Digi-Comp II: First Edition

dcii_9

We’re pleased to finally announce availability of our brand new, long-awaited kit, the Digi-Comp II: First Edition. It’s a modern, fully-operational recreation of the original Digi-Comp II— the classic 1960′s educational computer kit —CNC routed from hardwood plywood.

The Digi-Comp II is a binary digital mechanical computer, capable of conducting basic operations like adding, multiplying, subtracting, dividing, counting, and so forth.  These operations are all conducted by the action of balls rolling down a slope, directed by mechanical switches and flip flops, and all powered by gravity.

We’ve been working on project for over two years now, and so we’ve written before, in some detail, about how the Digi-Comp II works, and what kinds of things you can do with it. We’ve written about our larger than life version of the Digi-Comp II, which uses 8 Balls.  We showed off that version at the 2011 and 2012 Bay Area Maker Faires and made a demonstration video to show how it works.   We have also written about our smaller wooden prototypes that we displayed at the 2011 Maker Faire New York.

 

dcii_2

Our new version, the “First Edition,” is a descendent of the latter.  As compared to the “2011″ model, it has a huge number of refinements— including an improved ball feeder that both fits 30 balls at a time (so you don’t need to refill during most calculations) and is jam resistant, a more compact and reliable start lever, better labeling, better flip-flop design, and internal baffles that slow the balls down, to prevent them from flying out of the machine.

 

dcii_10

Many of these improvements were made possible by slightly reducing the size of the balls that we use.  Whereas the “2011″ model used ½” ball bearings, the First Edition uses standard 11 mm pachinko balls, which are easily available, shiny, and rust resistant.  The fact that they are slightly smaller has allowed us to shrink some of the main circuitry, to allow for that larger ball feeder, to use thinner flip flops, and to fit the full machine into the same 10×24″ envelope that we had aimed for, which is considerably more compact than the 14×28.5″ size of the original.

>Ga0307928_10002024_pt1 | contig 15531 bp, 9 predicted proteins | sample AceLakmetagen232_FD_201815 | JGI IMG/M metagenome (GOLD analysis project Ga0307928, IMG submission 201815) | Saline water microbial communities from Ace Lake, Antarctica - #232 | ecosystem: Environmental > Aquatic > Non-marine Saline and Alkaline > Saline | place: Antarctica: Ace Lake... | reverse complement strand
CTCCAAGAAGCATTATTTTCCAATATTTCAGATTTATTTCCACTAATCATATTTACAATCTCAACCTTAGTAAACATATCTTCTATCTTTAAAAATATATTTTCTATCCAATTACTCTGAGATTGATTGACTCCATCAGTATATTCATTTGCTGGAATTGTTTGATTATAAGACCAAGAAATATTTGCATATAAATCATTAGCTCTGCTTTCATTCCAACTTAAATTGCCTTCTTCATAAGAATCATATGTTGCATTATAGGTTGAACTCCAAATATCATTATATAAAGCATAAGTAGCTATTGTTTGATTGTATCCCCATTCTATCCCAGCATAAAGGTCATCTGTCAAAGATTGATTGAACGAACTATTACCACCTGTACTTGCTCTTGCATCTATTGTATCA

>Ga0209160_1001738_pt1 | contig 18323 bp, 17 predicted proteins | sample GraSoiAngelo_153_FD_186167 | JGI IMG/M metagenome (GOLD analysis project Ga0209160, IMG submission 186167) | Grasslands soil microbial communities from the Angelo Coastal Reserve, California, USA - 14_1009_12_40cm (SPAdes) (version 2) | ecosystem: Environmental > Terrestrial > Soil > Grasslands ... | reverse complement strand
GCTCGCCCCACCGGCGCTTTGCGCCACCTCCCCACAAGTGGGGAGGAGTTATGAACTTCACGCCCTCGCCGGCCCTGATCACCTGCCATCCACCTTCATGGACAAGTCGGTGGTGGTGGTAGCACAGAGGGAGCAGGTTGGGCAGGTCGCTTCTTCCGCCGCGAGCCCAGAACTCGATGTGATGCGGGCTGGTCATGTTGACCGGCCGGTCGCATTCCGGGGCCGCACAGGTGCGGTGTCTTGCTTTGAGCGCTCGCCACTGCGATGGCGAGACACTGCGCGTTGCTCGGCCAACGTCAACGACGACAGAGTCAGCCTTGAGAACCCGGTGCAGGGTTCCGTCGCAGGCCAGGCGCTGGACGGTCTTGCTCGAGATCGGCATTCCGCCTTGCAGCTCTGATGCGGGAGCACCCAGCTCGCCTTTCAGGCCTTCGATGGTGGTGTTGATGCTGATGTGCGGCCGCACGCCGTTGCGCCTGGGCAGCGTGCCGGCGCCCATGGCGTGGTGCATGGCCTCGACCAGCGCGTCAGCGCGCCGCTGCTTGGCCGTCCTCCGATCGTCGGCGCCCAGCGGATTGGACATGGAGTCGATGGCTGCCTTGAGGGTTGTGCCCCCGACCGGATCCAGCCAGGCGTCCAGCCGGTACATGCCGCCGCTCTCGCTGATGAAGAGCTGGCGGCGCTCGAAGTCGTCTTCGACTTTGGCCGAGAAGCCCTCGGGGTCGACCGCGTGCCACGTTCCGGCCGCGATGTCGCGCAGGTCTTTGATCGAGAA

dcii_3

One of the nice things about keeping the size under 24 inches long is that we can fit the entire top deck of the Digi-Comp II into our 12×24″ laser engraver— so that we can directly laser engrave markings onto the playfield.  And while it’s nice to be able to write out DIGI-COMP II in huge letters, the more important application is actually adding the individual markings by the flip-flops and registers:

dcii_6

You may notice that the laser marks are very sharp on the “mesas” of the playfield, and less sharp but more bold down below.   This is an intentional effect, created by laser engraving the playfield in a single pass, with the laser focussed just below the level of the “mesas.”  On previous versions, we’ve either lasered the two parts independently, fully in focus at each depth, or focussed the laser halfway between the top and bottom— which leaves the engraving to look uniform, but less sharp, at each depth.   But this method seems to create exactly what we want:  sharp up top where it’s easier to read, and bold down below where it’s harder to see.

 

dcii_5

The playfield itself is made of 1/2″ thick maple-faced veneer-core all-hardwood plywood.  This is a rock-solid material that is about as far from “hardware store” plywood as you can imagine.  We use a CNC router to cut the pivot and limit holes for the flip flops and to carve the channels— roughly 3/8″ deep —where the balls can roll.  The CNC router is precise enough that when we cut the channels for the balls, we evenly split one of the veneer layers, ending up with a clean inner surface.  The Digi-Comp II also has a lower deck, below the playfield, that supports the clear-register and complement functions.  The lower deck is carved in the same way, but does not have any laser engraving.